July 24, 2014

Suing San Francisco for shaking down rental property owners

By Suing San Francisco for shaking down rental property owners

At a press conference outside of the federal courthouse in San Francisco, PLF announced a constitutional challenge to the city’s oppressive new “relocation assistance payment” mandate on rental property owners. If owners want to withdraw their units from the rental market so they can occupy their own property, the new law demands that they make an astronomical payment to their tenants. The price tag is so high — $117,000, in the case of our lead plaintiffs — that it effectively forces owners to stay in the landlord business whether they like it or not.

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Levin v. City and County of San Francisco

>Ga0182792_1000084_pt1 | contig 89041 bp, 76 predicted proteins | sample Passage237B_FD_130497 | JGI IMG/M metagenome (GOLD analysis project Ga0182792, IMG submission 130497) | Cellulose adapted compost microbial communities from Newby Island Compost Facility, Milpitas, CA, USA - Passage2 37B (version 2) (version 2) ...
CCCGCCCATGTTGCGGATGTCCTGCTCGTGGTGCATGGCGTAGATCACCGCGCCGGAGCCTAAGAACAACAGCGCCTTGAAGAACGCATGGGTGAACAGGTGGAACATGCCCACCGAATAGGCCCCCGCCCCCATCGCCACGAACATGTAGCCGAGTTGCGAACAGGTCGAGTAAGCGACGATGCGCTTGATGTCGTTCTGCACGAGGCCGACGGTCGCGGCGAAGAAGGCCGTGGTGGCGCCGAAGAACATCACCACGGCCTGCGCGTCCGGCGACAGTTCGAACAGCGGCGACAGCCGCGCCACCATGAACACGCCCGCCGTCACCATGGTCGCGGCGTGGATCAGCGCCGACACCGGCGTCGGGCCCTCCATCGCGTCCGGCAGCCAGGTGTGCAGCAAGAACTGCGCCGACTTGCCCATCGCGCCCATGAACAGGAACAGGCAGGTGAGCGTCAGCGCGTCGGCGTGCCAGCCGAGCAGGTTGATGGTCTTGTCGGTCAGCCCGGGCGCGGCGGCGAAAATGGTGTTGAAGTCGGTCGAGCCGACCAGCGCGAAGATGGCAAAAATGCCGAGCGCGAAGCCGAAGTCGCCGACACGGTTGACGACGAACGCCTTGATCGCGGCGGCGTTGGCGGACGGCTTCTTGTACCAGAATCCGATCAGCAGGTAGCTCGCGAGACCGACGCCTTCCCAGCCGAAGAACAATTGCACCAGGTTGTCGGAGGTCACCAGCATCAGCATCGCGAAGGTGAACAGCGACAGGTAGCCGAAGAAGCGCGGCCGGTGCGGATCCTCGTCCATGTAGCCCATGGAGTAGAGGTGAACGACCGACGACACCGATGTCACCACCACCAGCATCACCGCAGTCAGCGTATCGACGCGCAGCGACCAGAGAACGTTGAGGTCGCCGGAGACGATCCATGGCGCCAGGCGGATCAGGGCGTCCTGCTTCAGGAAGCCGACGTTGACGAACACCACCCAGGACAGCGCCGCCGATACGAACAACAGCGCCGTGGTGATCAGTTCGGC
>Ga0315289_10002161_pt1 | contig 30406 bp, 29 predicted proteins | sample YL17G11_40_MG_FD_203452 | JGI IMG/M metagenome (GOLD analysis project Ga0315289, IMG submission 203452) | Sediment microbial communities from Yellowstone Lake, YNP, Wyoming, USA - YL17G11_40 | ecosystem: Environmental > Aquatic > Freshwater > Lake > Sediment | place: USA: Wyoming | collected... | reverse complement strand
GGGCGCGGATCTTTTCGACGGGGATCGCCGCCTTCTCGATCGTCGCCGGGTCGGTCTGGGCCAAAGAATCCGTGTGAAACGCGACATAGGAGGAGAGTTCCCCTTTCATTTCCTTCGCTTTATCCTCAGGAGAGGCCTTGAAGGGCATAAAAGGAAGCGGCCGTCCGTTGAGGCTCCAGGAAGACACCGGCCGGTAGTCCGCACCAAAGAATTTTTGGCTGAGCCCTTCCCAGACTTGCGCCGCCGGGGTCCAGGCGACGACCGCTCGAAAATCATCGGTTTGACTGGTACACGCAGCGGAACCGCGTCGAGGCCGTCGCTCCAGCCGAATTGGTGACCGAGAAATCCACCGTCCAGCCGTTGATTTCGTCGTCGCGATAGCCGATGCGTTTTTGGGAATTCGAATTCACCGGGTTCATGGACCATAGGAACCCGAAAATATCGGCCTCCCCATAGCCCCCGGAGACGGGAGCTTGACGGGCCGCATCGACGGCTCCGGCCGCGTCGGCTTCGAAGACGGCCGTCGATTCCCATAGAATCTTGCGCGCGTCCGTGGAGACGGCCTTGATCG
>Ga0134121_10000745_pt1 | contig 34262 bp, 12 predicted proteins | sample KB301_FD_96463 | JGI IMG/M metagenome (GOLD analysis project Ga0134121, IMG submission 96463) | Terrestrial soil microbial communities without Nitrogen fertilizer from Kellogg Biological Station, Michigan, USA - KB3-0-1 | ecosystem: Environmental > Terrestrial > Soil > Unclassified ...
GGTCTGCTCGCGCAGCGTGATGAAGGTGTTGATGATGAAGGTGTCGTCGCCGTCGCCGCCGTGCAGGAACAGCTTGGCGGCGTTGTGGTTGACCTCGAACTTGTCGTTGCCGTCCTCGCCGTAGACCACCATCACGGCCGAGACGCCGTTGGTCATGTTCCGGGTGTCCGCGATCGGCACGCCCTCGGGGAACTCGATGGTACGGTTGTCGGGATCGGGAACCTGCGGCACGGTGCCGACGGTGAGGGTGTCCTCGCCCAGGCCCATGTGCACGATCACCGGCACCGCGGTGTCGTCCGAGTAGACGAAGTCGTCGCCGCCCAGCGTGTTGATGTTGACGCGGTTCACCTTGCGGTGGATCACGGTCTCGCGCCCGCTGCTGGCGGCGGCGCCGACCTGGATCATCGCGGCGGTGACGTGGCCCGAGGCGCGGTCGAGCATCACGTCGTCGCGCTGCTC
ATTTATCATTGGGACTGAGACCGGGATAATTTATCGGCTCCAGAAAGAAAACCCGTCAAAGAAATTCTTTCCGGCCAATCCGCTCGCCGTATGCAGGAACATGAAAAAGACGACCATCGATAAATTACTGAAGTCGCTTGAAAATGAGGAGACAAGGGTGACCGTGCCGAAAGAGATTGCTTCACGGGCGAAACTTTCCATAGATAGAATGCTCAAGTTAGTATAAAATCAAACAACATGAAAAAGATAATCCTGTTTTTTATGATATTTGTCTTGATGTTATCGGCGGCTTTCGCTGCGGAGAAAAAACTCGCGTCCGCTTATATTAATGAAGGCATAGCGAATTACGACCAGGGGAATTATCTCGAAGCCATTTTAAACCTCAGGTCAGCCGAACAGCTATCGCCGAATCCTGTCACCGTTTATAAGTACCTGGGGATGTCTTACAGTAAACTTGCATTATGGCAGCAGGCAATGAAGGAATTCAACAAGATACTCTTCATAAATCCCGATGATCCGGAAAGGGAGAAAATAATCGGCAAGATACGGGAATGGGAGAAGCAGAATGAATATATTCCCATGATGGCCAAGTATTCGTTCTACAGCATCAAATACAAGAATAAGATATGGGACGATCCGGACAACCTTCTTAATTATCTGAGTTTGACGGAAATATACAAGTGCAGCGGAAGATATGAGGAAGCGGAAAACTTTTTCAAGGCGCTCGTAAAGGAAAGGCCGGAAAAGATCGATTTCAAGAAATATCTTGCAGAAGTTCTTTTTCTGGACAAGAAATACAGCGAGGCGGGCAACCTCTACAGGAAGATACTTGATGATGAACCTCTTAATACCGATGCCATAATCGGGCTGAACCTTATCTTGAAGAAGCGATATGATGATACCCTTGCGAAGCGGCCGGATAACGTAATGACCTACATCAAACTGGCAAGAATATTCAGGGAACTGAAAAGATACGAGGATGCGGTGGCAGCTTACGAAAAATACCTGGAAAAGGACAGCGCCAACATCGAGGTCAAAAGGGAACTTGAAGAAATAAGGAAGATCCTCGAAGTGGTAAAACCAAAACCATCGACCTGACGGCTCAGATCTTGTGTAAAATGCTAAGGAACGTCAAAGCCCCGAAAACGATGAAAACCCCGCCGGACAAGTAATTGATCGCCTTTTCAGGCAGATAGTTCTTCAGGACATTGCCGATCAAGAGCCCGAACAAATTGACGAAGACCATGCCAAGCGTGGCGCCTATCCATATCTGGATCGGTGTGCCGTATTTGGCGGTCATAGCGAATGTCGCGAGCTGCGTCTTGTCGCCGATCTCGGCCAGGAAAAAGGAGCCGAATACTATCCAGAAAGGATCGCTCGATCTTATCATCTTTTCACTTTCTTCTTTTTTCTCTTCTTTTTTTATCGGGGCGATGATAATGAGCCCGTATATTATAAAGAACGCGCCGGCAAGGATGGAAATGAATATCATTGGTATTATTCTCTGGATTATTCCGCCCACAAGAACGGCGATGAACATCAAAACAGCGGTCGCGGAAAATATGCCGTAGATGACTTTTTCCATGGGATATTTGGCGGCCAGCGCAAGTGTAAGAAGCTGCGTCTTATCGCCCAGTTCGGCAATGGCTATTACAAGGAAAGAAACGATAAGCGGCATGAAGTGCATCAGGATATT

Dan and Maria Levin live in the upstairs unit of their two-story home in San Francisco, California. They would like to use the lower unit for friends and family, but a city ordinance required them to pay their tenant $118,000 to withdraw the unit from the rental market. This amount represents the difference between the tenant’s existing, rent-controlled rate and the cost of acquiring a comparable unit at open market rates, for two years. Representing the Levins and others, PLF successfully sued to strike down this ordinance as an unconstitutional taking in violation of the Fifth Amendment and violation of California’s Ellis Act, which guarantees to property owners the right to take property off the rental market.

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